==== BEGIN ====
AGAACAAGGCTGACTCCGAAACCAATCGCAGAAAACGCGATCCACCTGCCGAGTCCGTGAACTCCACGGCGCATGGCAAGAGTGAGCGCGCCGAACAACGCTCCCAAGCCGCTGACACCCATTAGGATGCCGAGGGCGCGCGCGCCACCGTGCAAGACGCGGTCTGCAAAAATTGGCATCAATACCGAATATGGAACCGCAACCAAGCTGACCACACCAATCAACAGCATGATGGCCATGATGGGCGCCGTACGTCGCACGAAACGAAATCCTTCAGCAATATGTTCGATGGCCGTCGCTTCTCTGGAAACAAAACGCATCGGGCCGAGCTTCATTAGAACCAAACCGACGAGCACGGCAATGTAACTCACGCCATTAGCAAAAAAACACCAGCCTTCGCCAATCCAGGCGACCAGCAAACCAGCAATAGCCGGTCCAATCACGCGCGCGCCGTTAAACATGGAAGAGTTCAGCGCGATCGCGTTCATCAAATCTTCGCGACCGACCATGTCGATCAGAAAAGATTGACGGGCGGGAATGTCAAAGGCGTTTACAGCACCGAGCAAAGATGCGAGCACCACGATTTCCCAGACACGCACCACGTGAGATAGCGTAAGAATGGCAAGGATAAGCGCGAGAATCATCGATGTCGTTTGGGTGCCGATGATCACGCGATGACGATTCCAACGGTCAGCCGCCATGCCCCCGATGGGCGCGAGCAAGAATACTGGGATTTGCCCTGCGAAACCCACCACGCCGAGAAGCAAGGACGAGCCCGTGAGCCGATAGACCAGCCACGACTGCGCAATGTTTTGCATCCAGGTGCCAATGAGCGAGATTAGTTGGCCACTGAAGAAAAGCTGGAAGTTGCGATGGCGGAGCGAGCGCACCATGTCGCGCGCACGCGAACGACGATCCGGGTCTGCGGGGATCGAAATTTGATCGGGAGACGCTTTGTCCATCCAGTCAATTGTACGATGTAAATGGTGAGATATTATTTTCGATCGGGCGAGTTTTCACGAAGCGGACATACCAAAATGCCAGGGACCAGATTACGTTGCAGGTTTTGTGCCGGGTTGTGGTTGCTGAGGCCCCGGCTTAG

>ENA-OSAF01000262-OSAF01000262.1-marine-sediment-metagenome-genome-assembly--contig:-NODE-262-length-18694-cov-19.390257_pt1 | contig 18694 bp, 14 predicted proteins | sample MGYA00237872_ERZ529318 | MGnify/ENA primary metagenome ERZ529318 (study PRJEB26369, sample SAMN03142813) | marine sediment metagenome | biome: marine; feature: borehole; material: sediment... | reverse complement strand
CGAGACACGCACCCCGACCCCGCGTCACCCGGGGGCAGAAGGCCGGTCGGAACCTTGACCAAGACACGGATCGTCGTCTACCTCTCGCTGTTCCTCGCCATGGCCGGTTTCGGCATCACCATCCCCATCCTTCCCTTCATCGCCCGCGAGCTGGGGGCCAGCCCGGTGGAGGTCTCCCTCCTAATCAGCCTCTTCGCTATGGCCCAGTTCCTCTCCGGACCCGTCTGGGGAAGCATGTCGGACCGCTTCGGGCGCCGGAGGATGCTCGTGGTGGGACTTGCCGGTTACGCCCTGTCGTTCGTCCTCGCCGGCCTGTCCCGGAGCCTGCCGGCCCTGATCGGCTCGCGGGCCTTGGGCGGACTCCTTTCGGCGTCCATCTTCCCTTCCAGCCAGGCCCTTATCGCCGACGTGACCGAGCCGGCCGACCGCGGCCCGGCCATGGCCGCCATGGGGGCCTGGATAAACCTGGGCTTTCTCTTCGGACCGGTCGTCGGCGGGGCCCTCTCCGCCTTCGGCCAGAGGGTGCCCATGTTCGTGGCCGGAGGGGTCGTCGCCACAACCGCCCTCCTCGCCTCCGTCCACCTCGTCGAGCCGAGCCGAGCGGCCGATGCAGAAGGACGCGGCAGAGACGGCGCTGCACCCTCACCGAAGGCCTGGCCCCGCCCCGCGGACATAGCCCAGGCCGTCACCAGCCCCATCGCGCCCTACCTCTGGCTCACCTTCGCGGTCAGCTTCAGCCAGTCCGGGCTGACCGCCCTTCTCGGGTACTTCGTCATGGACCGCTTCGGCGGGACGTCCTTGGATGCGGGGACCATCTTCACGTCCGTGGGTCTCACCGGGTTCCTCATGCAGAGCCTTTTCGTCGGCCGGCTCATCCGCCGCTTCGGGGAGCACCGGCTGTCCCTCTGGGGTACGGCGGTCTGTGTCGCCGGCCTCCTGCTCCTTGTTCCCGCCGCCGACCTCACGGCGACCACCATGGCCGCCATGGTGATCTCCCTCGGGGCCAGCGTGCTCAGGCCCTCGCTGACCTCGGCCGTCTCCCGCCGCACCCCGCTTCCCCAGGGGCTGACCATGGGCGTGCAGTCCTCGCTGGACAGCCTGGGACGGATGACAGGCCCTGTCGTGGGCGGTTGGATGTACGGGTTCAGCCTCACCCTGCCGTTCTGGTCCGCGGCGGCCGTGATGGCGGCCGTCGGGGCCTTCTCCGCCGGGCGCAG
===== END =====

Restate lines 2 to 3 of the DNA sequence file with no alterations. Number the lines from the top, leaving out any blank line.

>ENA-OSAF01000262-OSAF01000262.1-marine-sediment-metagenome-genome-assembly--contig:-NODE-262-length-18694-cov-19.390257_pt1 | contig 18694 bp, 14 predicted proteins | sample MGYA00237872_ERZ529318 | MGnify/ENA primary metagenome ERZ529318 (study PRJEB26369, sample SAMN03142813) | marine sediment metagenome | biome: marine; feature: borehole; material: sediment... | reverse complement strand
CGAGACACGCACCCCGACCCCGCGTCACCCGGGGGCAGAAGGCCGGTCGGAACCTTGACCAAGACACGGATCGTCGTCTACCTCTCGCTGTTCCTCGCCATGGCCGGTTTCGGCATCACCATCCCCATCCTTCCCTTCATCGCCCGCGAGCTGGGGGCCAGCCCGGTGGAGGTCTCCCTCCTAATCAGCCTCTTCGCTATGGCCCAGTTCCTCTCCGGACCCGTCTGGGGAAGCATGTCGGACCGCTTCGGGCGCCGGAGGATGCTCGTGGTGGGACTTGCCGGTTACGCCCTGTCGTTCGTCCTCGCCGGCCTGTCCCGGAGCCTGCCGGCCCTGATCGGCTCGCGGGCCTTGGGCGGACTCCTTTCGGCGTCCATCTTCCCTTCCAGCCAGGCCCTTATCGCCGACGTGACCGAGCCGGCCGACCGCGGCCCGGCCATGGCCGCCATGGGGGCCTGGATAAACCTGGGCTTTCTCTTCGGACCGGTCGTCGGCGGGGCCCTCTCCGCCTTCGGCCAGAGGGTGCCCATGTTCGTGGCCGGAGGGGTCGTCGCCACAACCGCCCTCCTCGCCTCCGTCCACCTCGTCGAGCCGAGCCGAGCGGCCGATGCAGAAGGACGCGGCAGAGACGGCGCTGCACCCTCACCGAAGGCCTGGCCCCGCCCCGCGGACATAGCCCAGGCCGTCACCAGCCCCATCGCGCCCTACCTCTGGCTCACCTTCGCGGTCAGCTTCAGCCAGTCCGGGCTGACCGCCCTTCTCGGGTACTTCGTCATGGACCGCTTCGGCGGGACGTCCTTGGATGCGGGGACCATCTTCACGTCCGTGGGTCTCACCGGGTTCCTCATGCAGAGCCTTTTCGTCGGCCGGCTCATCCGCCGCTTCGGGGAGCACCGGCTGTCCCTCTGGGGTACGGCGGTCTGTGTCGCCGGCCTCCTGCTCCTTGTTCCCGCCGCCGACCTCACGGCGACCACCATGGCCGCCATGGTGATCTCCCTCGGGGCCAGCGTGCTCAGGCCCTCGCTGACCTCGGCCGTCTCCCGCCGCACCCCGCTTCCCCAGGGGCTGACCATGGGCGTGCAGTCCTCGCTGGACAGCCTGGGACGGATGACAGGCCCTGTCGTGGGCGGTTGGATGTACGGGTTCAGCCTCACCCTGCCGTTCTGGTCCGCGGCGGCCGTGATGGCGGCCGTCGGGGCCTTCTCCGCCGGGCGCAG